• providing short term credit to State Cooperative Banks, Regional Rural Banks and other RBI approved financial institutions for the following activities:
    • Seasonal agricultural operations
    • marketing of crops
    • pisciculture activities
    • production/procurement and marketing of co-operative weavers and rural artisans, i.e. individuals and societies.
    • production and marketing activities of industrial co-operations.
  • providing medium term credit to State Cooperative Banks, State Land Development Banks, Regional Rural Banks and other RBI approved financial institutions for converting short-term agricultural purposes.
  • Providing long term credit to State Land Development Banks, Regional Rural Banks, Commercial Banks, State cooperative Banks and other approved financial institutions.
  • refinancing cottage/village and small scale industries located in rural areas.


  • Co-coordinating the operations of rural credit institutions
  • developing expertise to deal with agricultural and rural development efforts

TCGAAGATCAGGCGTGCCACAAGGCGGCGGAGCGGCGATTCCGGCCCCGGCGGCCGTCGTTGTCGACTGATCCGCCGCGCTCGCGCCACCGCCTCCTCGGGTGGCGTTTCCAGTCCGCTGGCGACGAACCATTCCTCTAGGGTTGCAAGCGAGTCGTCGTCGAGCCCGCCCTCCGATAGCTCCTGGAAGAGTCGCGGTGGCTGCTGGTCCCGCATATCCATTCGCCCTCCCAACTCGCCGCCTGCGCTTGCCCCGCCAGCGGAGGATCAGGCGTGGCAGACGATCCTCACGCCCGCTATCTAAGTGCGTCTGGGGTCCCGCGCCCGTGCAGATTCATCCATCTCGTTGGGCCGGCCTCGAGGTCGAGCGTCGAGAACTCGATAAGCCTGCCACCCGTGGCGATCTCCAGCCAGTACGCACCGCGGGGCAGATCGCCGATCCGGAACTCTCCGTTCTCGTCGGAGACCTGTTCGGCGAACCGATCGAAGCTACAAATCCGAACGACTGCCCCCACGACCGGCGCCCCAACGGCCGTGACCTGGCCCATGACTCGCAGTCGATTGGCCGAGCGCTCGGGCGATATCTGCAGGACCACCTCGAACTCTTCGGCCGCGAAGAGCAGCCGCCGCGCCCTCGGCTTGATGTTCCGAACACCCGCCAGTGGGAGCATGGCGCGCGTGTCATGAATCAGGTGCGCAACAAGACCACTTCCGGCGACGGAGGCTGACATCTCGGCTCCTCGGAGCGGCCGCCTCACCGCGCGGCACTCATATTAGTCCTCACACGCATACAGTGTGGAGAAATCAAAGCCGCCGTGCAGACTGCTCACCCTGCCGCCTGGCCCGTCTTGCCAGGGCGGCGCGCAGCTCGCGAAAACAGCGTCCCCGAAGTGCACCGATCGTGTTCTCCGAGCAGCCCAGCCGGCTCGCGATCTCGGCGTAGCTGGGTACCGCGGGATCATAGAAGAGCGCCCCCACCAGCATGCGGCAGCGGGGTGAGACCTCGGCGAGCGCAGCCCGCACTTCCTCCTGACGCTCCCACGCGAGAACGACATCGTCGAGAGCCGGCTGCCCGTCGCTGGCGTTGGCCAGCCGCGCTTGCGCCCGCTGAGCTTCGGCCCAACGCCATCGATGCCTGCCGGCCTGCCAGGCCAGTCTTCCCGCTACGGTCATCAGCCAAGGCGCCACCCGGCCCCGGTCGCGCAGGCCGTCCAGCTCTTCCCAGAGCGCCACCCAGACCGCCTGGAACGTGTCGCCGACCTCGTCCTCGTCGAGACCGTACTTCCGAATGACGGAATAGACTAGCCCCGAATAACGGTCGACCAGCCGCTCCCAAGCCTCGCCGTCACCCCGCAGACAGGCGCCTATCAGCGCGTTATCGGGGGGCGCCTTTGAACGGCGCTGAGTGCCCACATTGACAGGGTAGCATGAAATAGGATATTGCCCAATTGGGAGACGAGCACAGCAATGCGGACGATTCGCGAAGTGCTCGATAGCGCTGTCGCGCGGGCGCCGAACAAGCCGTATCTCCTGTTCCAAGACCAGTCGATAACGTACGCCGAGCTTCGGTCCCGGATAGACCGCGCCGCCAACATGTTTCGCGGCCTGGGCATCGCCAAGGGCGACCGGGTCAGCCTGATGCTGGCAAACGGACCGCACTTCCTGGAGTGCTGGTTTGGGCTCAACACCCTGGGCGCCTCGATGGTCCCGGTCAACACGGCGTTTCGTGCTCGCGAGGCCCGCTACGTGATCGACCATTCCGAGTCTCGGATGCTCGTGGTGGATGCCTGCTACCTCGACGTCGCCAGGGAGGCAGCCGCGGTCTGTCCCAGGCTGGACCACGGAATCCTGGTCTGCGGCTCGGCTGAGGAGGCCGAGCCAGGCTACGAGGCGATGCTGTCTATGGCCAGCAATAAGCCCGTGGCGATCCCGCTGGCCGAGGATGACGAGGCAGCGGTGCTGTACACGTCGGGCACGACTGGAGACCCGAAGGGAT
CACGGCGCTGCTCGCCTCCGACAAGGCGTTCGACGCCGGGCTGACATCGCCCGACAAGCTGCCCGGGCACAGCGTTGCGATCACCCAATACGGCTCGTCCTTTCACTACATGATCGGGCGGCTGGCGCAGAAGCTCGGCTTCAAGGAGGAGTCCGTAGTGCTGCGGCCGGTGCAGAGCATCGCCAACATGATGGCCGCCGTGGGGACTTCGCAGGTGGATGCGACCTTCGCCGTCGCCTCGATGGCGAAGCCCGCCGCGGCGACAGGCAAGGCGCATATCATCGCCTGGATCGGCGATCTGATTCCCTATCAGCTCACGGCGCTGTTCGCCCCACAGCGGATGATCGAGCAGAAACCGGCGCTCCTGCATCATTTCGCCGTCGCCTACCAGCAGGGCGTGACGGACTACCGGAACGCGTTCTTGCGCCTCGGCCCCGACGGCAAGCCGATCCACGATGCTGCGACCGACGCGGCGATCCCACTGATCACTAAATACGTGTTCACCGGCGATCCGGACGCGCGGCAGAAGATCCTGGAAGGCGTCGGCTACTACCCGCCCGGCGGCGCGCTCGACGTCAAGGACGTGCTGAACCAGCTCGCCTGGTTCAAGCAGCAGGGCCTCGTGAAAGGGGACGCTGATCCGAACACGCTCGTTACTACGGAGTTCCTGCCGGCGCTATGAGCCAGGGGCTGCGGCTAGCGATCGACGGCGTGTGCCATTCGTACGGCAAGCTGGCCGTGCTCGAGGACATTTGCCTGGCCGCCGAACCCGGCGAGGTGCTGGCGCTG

• acting as an agent to the Government and RBI for business transactions in relevant areas and provide facilities for training, research and dissemination of information in rural banking and development
  • contributing to the share capital of eligible institutions (e) providing direct loans to centrally approved cases.


  • inspecting Regional Rural Banks and Cooperative Banks other than the Primary cooperative Banks
  • recommending for RBI approval opening of a new branch by Regional Rural Banks or Cooperative Banks
  • asking Regional Rural Banks and Cooperative Banks to file returns and documents.